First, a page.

Ian Wolf

Gigglebox Weekly #58

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Gigglebox Weekly With Ian Wolf

This week Ian Wolf encounters a lot of jizz and a Time Lord.


QI, the cleverest comedy on television, is back on our screens this week. It’s now in double figures series-wise, (tenth series and not eleventh, as has been advertised in some quarters); although in terms of the alphabet it’s only up to “J”.

This first episode of this series covers the subject of “Jargon” – and words beginning with “J” – and featured Jimmy Carr, Bill Bailey and newcomer Victoria Coren on the panel alongside regulars Stephen Fry and Alan Davies. Topics included dictators and their hatred of jazz, the first use of “OMG”, and a lot of jizz.

In fact, the opening episode was rather smutty. Following on from a question about jizz (a bird-watching term for recognising a bird from a long distance by its shape), the panel, mostly Carr, performed quite a lot of rude material. I know that some people on the QI forums hated this, saying it was too rude for such a programme. But these critics should bear in mind that only a little while ago QI tried to be less rude when it was pre-watershed on BBC One and it failed miserably. People didn’t like it, so now it’s back in its old post-watershed slot on BBC Two – and now people are complaining about the show being too rude. Whenever the questions are lewd someone suggests it’s ‘dumbing down.’ Yet whenever the questions are clever someone says it’s not ‘being funny enough.’ I wish some people would make their minds up…

Series J is becoming notable for reasons other than perceived rudeness. For starters the “General Ignorance” round has been scrapped, because the panel were getting too wise to it and not going for the klaxon answers. Now the General Ignorance questions are spread out more to catch people out. I’m a bit worried about that, to be honest. It’s a bit like Have I Got News for You getting rid of “Missing Words”, Mock the Week scrapping “Scenes We’d Like to See”, or Celebrity Juice getting rid off… well, whatever they have on Celebrity Juice (I can never bring myself to watch). However, it’s best to wait and see after a few episodes if the re-shuffle works.

The other notable thing about this series is the guests. There are more women appearing on it. Next week’s episode will be the first in which all the guests are women, which I can’t remember happening on another panel show…ever. And some of the new guests are pretty experimental; they haven’t even appeared on British TV yet. New Zealander Cal Wilson,  appears in a fortnight’s time. She was on The News Quiz this week and seemed to cope alright, so hopefully she will put in a good performance.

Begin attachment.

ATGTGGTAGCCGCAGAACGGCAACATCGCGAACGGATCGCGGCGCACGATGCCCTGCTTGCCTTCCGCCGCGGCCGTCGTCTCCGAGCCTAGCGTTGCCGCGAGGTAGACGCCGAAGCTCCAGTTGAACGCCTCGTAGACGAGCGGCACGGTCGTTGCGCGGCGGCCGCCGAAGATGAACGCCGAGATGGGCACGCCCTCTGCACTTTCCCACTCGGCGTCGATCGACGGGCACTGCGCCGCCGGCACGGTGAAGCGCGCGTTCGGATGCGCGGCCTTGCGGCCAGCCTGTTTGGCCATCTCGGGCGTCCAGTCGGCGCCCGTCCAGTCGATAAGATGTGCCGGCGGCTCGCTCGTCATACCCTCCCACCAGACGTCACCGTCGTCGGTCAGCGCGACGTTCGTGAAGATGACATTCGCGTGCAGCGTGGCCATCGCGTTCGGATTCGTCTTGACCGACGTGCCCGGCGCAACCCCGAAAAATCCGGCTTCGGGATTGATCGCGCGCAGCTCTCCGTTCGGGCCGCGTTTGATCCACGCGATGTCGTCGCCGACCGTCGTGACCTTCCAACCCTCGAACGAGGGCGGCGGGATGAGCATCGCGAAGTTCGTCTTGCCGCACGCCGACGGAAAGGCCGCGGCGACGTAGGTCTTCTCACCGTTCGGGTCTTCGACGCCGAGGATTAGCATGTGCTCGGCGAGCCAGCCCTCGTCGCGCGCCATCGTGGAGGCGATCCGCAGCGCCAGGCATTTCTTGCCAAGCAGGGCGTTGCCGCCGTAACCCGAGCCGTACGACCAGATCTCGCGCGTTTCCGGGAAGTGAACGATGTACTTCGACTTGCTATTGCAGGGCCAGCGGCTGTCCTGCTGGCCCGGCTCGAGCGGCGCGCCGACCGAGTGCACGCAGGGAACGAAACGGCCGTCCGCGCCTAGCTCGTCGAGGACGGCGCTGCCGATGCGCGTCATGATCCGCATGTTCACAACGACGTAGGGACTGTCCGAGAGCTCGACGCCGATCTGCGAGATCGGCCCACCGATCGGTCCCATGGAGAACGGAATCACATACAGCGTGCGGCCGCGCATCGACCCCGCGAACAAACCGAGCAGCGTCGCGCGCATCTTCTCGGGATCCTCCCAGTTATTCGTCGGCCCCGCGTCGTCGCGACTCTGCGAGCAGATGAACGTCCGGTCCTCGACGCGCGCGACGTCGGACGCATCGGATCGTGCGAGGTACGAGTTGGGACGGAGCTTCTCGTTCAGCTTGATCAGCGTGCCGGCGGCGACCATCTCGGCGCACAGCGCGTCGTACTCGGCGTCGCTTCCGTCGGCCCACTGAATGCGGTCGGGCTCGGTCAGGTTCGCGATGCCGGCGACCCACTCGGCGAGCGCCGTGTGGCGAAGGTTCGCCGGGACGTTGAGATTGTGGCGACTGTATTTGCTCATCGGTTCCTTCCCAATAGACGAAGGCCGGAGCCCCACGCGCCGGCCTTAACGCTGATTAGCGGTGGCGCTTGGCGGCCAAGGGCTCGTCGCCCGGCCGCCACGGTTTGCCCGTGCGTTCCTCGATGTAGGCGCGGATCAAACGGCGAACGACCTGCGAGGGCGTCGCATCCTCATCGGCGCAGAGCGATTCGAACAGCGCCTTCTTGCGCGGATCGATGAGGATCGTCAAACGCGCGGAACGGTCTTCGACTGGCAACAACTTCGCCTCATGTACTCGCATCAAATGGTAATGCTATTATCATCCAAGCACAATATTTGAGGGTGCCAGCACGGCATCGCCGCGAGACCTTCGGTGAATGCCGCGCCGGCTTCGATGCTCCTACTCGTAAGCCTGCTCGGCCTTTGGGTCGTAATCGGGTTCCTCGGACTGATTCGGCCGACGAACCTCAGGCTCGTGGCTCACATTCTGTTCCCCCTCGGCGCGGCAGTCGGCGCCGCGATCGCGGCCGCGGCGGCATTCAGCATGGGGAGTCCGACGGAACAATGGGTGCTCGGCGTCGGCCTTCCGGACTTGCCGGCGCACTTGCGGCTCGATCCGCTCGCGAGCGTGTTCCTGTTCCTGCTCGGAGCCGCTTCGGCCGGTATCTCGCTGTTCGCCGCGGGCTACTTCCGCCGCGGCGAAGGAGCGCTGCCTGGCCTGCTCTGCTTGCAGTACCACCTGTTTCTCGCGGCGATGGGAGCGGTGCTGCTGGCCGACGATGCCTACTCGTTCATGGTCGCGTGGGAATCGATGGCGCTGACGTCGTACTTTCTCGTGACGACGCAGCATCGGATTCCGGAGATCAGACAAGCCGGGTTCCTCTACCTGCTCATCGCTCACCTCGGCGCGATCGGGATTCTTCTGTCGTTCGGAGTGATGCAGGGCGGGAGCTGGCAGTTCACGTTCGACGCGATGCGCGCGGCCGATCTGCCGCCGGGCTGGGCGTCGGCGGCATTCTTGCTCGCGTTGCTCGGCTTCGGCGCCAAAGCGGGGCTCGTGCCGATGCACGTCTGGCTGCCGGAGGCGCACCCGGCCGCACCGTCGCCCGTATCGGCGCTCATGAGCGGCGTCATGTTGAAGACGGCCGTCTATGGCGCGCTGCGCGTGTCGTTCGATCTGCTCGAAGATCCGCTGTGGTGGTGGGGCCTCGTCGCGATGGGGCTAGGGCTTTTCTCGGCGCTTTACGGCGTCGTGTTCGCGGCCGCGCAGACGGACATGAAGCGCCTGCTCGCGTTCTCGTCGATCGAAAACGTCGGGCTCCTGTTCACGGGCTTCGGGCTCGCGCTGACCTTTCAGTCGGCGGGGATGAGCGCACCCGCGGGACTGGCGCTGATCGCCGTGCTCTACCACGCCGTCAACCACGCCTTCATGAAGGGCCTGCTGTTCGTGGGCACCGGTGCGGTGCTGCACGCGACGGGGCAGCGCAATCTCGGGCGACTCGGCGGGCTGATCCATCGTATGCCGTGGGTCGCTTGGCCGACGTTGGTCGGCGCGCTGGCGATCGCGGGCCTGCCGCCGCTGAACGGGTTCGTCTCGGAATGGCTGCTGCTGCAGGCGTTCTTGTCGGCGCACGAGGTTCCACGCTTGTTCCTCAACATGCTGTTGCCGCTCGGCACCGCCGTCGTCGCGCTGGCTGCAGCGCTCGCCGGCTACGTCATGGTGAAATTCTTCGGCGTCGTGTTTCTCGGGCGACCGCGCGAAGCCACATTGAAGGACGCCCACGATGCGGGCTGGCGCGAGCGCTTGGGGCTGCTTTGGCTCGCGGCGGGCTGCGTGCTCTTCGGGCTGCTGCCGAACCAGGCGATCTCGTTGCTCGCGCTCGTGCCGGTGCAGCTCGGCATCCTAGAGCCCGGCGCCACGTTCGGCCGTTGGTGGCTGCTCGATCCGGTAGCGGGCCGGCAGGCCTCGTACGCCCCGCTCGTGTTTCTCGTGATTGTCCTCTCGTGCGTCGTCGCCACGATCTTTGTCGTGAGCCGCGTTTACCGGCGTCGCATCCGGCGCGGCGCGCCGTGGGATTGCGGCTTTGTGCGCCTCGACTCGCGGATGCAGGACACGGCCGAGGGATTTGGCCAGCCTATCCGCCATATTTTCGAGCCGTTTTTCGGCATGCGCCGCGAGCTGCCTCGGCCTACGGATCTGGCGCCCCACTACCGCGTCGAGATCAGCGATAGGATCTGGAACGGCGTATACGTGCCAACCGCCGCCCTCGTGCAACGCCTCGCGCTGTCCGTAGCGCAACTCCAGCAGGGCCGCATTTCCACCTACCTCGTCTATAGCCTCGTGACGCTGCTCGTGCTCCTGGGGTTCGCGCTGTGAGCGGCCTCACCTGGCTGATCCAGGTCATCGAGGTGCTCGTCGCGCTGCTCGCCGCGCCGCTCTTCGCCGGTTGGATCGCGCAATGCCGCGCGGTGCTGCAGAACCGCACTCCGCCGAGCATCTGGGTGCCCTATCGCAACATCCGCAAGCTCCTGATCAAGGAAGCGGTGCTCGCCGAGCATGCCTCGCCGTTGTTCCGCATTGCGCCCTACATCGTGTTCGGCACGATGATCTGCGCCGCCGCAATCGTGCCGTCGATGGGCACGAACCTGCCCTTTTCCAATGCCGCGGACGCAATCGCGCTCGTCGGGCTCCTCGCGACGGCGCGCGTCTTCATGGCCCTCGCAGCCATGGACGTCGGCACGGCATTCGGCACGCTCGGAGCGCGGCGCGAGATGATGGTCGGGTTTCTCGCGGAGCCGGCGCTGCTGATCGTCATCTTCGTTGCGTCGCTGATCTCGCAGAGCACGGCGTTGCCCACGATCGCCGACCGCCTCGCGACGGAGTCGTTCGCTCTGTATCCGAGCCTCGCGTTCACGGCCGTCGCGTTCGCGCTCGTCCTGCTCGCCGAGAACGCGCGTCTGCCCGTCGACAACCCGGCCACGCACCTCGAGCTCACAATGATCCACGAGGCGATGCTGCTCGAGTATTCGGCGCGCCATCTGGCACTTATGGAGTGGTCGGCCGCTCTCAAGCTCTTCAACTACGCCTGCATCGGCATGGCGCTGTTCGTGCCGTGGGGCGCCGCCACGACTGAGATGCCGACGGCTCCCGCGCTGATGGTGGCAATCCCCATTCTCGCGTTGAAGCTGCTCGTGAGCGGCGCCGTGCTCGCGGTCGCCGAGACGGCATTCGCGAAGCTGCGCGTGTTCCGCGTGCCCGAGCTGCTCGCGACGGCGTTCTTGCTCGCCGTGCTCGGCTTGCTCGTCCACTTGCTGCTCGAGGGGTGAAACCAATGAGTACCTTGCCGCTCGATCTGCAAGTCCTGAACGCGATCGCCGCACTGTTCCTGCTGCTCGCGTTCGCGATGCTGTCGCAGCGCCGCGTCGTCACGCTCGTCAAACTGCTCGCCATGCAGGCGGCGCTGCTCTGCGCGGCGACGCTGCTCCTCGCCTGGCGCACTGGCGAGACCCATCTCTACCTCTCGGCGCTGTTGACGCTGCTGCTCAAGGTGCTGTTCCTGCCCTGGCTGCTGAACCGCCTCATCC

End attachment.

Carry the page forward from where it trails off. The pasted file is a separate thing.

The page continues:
I know some people will complain it’s too rude, or it’s dumbed down, or the guests are not good enough, but you can’t please everyone. In the end, so long as it keeps being interesting and surprising QI will be good enough for me.

Comedy World Cup

Channel 4 has also created a band new panel game, hosted by former Doctor Who star David Tennant.

The idea of Comedy World Cup is an interesting one, as the theme of the show is comedy itself. It’s a team game, with different teams each episode, consisting of one current comedy star as captain, with a younger comic and a veteran. This week, Captain Jo Brand with Dave Spikey and Shappi Khorsandi, played against Jason Manford, who lead alongside Paul Chowdhry and Nicholas Parsons.

The episode lasted an hour, which some might seem as being excessive for a panel game – but I disagree. For starters, it still isn’t the longest panel show in terms of episode length, as that title goes to The Big Fat Quiz of the Year (not counting David Walliams and his 24-hour long panel show marathon for Comic Relief). You also have the ad breaks too, so the show is broken down a bit. Put it this way; an extended repeat of HIGNFY or QI is between 40-45 minutes long. Comedy World Cup is 45 minutes long, plus 15 minutes of advertising during which you can make a cup of tea. So it’s nothing new. Some might say it’s an improvement to have a break in the middle.

The show consisted of seven rounds, many of them reminding me of other panel shows and game shows. For example there a “What happens next?” round (see A Question of Sport), and one where children act out stand-up routines (see The Big Fat Quiz where they get kids to act out news stories).

Now, I admit that this show wasn’t the funniest panel show I’ve seen. But to me, this isn’t the point. For someone like me who is really into their comedy, it’s like a pub quiz themed especially for me – and if you’re a comedy buff then this is the show for you. But it’s best watched with other like-minded people to see who really is more knowledgeable on these matters…